5 minute read 8 Feb 2024


What are the four forces shaping the 2024 economic outlook

By Loretta O’Sullivan

EY Ireland Chief Economist and Partner

Experienced economics professional. Art Deco and Art Nouveau design enthusiast.

5 minute read 8 Feb 2024

EY’s Winter 2024 Economic Eye Report anticipates a growth uplift as inflation tracks lower and the interest rate cycle turns.

In brief
  • Disinflation brings good news for households and businesses in ROI and NI.
  • Economic momentum to build amid looser monetary policy and a soft global landing.
  • Unemployment rates projected to remain relatively low.

2024 has just started and it has already acquired many labels. It's the year of rate cuts, war, and global elections. But for the all-island economy, it's expected to be a year of growth. EY Ireland's Winter Economic Eye report is forecasting reasonably solid growth in the Republic of Ireland (ROI) and a modest expansion in Northern Ireland (NI).

Here are four forces we see shaping the outlook in 2024:

1. A subdued external environment.

The world economy is recovering from a multitude of shocks – the Covid-19 pandemic, the war in Ukraine, and decades-high inflation. The likelihood of a soft landing has increased but geopolitical tensions, including the conflict in the Middle East and the Red Sea attacks, are among the many headwinds. Prospects for key trading partners in 2024 are mixed, with growth set to slow in the US but to pick up in the Eurozone and the UK.

2. A turn in monetary policy.

After significantly increasing interest rates in 2022-2023, the European Central Bank and the Bank of England are currently on hold. Higher borrowing costs are expected to weigh on business spending decisions in 2024. However, proactive digitalisation and decarbonisation agendas should provide support and we can look forward to rate cuts later this year. The Irish government is also undertaking a large-scale capital spending programme to enhance public infrastructure and underpin the digital and green transitions. In NI, the restoration of power sharing and a Stormont Executive is encouraging for future investment.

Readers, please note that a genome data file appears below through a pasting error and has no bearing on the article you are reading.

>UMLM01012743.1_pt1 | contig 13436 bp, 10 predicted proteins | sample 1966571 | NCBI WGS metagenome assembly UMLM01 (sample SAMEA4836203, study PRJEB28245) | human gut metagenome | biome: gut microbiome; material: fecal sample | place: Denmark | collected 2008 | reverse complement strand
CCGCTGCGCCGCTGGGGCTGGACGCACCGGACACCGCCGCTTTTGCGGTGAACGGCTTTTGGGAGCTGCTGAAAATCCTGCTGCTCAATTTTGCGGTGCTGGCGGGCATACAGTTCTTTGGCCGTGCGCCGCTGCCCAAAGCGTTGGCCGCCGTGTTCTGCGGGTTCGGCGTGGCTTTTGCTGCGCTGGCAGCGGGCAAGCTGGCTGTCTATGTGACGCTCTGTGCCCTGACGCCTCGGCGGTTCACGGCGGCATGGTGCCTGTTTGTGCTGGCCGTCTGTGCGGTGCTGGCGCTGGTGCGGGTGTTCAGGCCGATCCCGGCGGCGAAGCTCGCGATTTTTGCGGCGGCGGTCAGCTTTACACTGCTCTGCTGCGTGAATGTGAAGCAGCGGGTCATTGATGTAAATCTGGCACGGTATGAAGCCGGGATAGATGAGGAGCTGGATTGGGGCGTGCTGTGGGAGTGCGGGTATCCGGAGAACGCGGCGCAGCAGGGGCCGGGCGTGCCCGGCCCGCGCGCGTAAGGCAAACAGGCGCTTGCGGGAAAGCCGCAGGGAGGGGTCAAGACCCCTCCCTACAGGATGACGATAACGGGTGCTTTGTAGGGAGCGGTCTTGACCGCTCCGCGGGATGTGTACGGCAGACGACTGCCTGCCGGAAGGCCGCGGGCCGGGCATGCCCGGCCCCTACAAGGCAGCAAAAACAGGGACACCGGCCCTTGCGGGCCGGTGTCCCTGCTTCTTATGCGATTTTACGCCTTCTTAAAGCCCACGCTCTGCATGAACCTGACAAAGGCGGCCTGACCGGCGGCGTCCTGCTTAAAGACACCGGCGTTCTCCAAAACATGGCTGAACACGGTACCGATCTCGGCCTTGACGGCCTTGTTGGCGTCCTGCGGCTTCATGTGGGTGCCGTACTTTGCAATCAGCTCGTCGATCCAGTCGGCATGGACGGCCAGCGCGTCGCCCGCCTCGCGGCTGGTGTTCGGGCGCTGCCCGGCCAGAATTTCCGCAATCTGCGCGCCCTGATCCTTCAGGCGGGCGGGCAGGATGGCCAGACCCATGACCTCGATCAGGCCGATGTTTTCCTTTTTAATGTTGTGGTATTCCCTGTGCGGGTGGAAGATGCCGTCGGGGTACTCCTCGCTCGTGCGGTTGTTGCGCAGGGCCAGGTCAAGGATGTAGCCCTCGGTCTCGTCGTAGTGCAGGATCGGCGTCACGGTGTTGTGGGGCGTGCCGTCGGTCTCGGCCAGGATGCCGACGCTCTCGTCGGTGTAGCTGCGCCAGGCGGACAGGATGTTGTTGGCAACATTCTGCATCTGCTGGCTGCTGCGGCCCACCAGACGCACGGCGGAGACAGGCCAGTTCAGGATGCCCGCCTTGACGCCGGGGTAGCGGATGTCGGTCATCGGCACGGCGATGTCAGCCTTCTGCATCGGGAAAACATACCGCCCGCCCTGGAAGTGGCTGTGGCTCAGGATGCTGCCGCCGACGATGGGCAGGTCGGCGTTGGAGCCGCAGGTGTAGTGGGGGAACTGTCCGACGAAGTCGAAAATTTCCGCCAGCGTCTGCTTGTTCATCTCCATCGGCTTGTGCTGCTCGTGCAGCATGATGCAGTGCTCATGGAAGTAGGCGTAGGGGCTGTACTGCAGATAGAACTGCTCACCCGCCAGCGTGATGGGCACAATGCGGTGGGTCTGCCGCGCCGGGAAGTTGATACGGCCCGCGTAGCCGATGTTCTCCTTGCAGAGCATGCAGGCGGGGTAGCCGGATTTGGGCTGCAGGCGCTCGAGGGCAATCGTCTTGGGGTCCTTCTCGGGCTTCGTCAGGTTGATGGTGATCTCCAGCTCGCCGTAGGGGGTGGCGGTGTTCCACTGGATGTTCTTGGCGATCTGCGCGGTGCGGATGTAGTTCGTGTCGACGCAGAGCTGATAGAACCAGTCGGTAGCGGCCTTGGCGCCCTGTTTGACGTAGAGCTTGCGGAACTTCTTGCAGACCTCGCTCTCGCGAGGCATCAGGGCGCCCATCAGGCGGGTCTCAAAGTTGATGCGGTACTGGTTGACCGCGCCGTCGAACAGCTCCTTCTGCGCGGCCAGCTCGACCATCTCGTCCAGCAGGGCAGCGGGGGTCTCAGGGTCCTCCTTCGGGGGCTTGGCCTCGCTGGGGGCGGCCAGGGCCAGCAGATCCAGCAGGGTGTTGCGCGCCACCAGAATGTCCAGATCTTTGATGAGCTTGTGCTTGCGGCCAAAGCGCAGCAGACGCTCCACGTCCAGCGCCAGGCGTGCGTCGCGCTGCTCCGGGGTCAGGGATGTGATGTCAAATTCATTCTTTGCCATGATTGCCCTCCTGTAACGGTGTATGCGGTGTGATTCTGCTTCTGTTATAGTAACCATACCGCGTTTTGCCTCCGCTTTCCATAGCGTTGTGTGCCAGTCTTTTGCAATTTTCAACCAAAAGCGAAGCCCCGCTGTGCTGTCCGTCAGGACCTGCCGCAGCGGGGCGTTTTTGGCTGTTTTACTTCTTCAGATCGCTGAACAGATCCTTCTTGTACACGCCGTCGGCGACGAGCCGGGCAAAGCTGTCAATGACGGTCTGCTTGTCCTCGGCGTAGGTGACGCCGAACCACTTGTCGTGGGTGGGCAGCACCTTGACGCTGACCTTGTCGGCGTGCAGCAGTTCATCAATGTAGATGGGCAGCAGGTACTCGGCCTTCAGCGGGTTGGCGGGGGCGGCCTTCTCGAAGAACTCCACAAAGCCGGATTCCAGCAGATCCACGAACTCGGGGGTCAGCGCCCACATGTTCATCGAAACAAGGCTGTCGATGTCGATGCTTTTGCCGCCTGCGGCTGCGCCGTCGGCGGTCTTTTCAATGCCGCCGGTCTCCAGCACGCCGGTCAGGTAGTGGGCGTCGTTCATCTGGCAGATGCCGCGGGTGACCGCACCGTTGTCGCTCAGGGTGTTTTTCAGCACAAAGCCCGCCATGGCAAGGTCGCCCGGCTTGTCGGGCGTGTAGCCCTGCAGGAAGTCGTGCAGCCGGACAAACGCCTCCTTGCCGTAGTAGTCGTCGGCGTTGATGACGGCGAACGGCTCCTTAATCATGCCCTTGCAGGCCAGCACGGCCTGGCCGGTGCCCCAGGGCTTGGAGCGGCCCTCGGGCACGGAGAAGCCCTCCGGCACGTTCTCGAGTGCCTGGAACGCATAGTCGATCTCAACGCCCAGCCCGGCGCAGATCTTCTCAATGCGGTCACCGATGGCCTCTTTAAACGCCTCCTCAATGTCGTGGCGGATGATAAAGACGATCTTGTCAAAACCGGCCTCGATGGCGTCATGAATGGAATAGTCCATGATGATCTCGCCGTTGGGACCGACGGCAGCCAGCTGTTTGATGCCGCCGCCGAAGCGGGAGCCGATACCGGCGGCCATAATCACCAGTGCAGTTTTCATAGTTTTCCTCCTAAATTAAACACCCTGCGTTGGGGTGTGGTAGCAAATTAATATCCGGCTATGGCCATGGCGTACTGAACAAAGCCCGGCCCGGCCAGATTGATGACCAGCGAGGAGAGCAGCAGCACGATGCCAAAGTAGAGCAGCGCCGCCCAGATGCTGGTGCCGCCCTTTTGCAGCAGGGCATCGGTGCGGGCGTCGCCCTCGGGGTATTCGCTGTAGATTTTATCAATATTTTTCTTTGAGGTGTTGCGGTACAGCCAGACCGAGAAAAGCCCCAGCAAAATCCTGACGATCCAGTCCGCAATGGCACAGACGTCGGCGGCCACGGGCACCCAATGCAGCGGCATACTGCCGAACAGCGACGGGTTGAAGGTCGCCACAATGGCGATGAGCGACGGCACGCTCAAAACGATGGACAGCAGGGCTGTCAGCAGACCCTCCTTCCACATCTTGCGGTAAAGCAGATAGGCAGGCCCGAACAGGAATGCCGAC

3. Inflation is on the retreat.

Inflation has eased significantly and the pass-through of lower wholesale energy prices to households’ bills and firms’ production costs, coupled with the transmission of monetary policy to economic activity, points to a further easing ahead. In ROI, an inflation rate of 3.0% is forecast for 2024, falling to 2.0% in 2025. This downward trend will alleviate the pressure on households' purchasing power and improve consumer confidence, which bodes well for consumer expenditure.

4.Warm labour markets.

While the ROI and NI labour markets put in a strong performance in 2023, signs of softening are beginning to emerge, and some cooling is likely this year. Nonetheless, unemployment rates are projected to remain low by historical standards and many businesses will continue to experience recruitment and retention difficulties. Given the tight labour market and some compensation for past inflation, wage increases are also anticipated in 2024.

Loretta's quote

“As a foreign direct investment hub with talented indigenous entrepreneurs and a highly educated workforce, the Irish economy continues to operate from a position of strength. Northern Ireland also has many growth levers, with recent political developments offering the opportunity to unlock further economic potential.”

Seeds of opportunity: cultivating growth in the all-island economy

Economic Eye, Winter 2024 Forecast

Download the report


2024 is shaping up to be a year of rate cuts, elevated geopolitical tensions, and monumental elections. Yet, amidst these events, businesses can expect to see growth across the two economies on the island of Ireland. Learn more about the economic outlook for 2024 and beyond, download our winter forecast here.

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About this article

By Loretta O’Sullivan

EY Ireland Chief Economist and Partner

Experienced economics professional. Art Deco and Art Nouveau design enthusiast.